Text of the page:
My wife and I are very proud of how we handled the situation yesterday. We used to be soft and easy. But we've finally toughened up and are a team that knows how to stick to our guns when we set a boundary. Yesterday was the ultimate test and we passed with flying colors. We love our son dearly. But sometimes tough love is the only love that works.

One last thing. Last night, after our friend left, my wife got a text message from our son. It read:

"I am in a great place. Thank God for [our friend's name]."

That put a smile on both of our faces.

Please keep our son in your thoughts and prayers. And thanks to everyone, both here and on Facebook, for your continued support.



  1. You are so strong. So proud of you. Now take a nap. :)

  2. Wow! What a day! What great resolve you and you wife had! I can only imagine how difficult it must have been to stick to your boundaries, and not to let your son move back in, especially with all the 'guilt lines/threats, etc' he was tossing to you. I'm praying that this will be a new beginning for both you and your wife, and most important, for your son. Take care!
    Shelley in SK

  3. You did the right thing for everyone! If you make it clear now that he is a legal adult and likely will never move back home again he will have to make better choices because there is no more caving in and there are consequences to his actions. Your logic is right on target, and so is your love for him...although he may only realize this later. WAY TO GO!!! STAY TOUGH!!!

  4. Hey man, you don't know me but I read your posts on RAA for years and then found you on Twitter. Stay strong, you're an inspiration. Guy C

  5. GOD was with you all yesterday. You knew what you had to do and had the fatih to do it. Thank you fr a great example of faith in action. You and yours are in my prayers!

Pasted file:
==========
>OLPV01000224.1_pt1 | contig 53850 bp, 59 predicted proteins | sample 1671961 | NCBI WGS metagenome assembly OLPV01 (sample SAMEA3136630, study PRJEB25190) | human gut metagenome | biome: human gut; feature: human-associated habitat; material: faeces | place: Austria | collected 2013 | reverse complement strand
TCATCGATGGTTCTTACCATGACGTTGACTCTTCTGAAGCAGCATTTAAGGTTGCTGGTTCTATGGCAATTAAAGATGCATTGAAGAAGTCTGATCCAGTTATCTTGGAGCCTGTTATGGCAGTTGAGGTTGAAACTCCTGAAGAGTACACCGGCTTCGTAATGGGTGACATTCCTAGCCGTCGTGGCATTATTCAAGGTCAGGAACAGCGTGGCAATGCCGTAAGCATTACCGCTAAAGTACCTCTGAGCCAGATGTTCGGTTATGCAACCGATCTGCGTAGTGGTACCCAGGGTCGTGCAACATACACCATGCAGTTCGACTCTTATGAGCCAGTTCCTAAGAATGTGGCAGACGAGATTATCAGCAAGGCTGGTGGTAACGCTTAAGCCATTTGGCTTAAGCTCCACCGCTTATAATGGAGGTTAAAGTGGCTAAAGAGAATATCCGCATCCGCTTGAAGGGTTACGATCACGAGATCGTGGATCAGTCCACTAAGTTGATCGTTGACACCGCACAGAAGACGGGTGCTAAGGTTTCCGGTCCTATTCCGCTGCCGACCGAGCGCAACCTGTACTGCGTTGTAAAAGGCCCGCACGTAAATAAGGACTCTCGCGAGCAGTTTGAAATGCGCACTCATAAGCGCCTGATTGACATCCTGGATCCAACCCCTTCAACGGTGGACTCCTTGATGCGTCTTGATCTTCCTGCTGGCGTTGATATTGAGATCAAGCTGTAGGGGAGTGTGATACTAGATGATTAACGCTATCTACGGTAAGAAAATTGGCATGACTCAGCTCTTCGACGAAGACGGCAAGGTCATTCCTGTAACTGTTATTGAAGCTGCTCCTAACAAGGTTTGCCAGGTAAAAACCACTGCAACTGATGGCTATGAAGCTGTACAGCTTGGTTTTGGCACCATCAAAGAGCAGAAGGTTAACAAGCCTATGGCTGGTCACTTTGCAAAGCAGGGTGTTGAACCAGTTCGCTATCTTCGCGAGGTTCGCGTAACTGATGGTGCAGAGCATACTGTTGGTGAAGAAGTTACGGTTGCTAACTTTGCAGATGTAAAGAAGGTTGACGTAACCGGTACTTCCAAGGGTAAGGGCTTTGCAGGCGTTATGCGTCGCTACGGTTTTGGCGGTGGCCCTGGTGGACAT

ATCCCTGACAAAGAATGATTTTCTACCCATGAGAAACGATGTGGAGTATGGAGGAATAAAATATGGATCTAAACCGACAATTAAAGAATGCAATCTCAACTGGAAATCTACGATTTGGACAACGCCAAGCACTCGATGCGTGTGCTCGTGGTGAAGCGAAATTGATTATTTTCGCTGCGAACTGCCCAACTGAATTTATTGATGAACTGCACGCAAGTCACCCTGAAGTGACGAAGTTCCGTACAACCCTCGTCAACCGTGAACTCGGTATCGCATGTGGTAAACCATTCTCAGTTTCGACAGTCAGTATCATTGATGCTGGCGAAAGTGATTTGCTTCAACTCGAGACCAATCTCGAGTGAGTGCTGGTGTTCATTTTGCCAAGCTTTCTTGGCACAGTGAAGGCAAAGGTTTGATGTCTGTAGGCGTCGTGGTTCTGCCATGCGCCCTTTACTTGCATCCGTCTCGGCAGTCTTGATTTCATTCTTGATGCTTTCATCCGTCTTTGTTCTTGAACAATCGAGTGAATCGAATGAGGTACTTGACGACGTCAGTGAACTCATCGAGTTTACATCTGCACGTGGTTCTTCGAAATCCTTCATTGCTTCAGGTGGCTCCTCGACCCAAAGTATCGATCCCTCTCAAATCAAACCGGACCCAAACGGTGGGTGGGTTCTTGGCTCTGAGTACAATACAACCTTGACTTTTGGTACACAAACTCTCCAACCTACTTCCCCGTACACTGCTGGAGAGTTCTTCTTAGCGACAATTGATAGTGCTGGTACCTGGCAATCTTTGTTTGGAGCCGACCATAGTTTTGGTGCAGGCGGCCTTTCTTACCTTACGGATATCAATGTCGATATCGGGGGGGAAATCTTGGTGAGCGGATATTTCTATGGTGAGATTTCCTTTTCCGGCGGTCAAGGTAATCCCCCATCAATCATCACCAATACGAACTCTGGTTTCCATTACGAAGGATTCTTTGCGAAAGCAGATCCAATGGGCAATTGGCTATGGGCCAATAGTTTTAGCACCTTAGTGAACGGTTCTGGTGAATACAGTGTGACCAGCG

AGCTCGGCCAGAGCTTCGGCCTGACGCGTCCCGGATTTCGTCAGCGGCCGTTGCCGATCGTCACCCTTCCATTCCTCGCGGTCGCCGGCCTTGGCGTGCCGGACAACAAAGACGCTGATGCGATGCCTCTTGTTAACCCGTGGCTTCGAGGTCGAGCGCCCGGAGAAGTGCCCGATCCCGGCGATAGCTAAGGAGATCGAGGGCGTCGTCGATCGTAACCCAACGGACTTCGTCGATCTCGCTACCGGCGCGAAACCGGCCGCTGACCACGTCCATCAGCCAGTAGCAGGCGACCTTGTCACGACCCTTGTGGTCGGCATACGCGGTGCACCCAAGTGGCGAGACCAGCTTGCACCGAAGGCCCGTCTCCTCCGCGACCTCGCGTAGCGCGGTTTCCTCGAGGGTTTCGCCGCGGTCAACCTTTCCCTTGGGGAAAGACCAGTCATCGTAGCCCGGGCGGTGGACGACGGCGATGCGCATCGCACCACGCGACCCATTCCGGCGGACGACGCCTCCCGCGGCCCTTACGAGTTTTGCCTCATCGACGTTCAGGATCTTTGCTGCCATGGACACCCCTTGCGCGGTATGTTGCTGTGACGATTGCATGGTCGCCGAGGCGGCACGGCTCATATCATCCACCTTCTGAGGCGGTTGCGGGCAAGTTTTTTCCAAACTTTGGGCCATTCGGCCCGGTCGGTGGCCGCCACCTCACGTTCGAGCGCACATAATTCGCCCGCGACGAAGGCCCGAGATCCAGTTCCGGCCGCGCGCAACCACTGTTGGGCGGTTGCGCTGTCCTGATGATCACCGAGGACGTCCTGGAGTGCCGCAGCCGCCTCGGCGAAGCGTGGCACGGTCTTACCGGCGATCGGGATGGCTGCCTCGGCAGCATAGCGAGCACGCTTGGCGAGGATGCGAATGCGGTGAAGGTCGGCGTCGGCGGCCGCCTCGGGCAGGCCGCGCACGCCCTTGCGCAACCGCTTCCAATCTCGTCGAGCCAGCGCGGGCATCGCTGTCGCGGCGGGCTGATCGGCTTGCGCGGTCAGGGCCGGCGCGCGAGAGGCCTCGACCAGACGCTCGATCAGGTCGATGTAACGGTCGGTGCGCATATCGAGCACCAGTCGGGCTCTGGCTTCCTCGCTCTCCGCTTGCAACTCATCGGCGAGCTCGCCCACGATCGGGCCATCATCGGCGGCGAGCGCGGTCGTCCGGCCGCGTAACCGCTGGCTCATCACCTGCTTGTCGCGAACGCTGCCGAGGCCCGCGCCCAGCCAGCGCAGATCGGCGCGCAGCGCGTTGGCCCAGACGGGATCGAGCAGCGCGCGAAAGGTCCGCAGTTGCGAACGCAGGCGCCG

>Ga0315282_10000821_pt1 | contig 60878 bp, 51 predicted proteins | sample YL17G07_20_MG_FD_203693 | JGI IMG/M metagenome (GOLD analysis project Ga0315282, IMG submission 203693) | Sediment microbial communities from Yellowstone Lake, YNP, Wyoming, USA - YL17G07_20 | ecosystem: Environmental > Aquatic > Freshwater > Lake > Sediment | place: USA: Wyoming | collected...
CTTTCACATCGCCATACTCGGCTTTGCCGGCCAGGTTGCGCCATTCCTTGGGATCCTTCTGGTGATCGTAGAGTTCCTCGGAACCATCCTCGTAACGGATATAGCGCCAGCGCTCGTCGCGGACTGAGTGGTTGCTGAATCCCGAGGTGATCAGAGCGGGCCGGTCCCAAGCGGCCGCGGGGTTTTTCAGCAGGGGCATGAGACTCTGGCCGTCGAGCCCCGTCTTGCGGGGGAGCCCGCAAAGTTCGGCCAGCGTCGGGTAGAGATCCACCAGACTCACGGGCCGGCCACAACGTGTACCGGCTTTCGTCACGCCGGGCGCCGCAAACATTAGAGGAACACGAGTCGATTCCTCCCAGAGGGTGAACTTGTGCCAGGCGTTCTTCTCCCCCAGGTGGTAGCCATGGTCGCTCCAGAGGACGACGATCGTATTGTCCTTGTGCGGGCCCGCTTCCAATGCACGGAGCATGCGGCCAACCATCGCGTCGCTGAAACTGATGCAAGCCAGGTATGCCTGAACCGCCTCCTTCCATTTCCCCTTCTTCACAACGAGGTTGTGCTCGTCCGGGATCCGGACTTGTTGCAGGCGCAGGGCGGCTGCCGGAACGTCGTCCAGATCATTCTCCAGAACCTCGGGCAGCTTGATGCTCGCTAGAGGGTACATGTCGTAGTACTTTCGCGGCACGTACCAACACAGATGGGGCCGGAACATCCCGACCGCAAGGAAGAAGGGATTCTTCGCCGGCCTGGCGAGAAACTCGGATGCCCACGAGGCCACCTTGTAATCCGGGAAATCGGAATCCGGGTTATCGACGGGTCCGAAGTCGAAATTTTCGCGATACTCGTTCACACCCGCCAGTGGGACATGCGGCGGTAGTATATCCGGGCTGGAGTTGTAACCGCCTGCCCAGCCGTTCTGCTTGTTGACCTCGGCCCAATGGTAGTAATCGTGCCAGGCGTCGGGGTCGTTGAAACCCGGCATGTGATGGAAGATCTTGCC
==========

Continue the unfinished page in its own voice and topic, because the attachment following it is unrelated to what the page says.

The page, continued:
6. I am so very proud of both you and your wife.

  7. Wow,...that's all I can say ! I'm SO impressed with the strength that you & your wife both used. And I agree with Lauren's opinion about God being with all of you. It's a beautiful hand of God what some addicts in recovery do by reaching out to those struggling as your son now is. When I read about you calling the police to remove your son,...I could relate to it so much that I felt like I could even hear your son's voice, & it brought tears to my eyes. That's a VERY tough thing for you to have to get yourself to do. Phew.
    How wonderful that your son was able to go where he can try to recover & be safe. I will continue to pray that he's really now ready to surrender & work hard on his recovery. And I also agree, deserve a nap ! Be well.

  8. I hope that I can be as good and dedicated a father to my young son as you are. You're truly inspiring.

  9. Keep doing what you need to do. Stay hopeful and look for a positive outcome. Take care of yourselves. Our LORD can work miracles.

  10. There is only one word for this post: INSPIRATIONAL

  11. First off, I am so happy that things ended this well. Like many others, it broke my heart to read your FB post after he showed up on your doorstep. It sounds like this is a great place for your son, and I will keep my fingers crossed that it works out.

    As for you and Kathy, I echo Carol's statement--I am incredibly proud of both of you. What you guys did has to be one of the toughest things parents can ever do, but you stuck to your guns and did what needed to be done.

    Now I hope everyone involved gets a little peace and happiness here for a while. All of you--your son included-- have earned it.

    Brad M.

  12. You are very strong and good parents. health of your son. you could do it and all will be good. I will pray for you and your son. I'm with you all my heart.

    P.s. sorry if i have mistake in words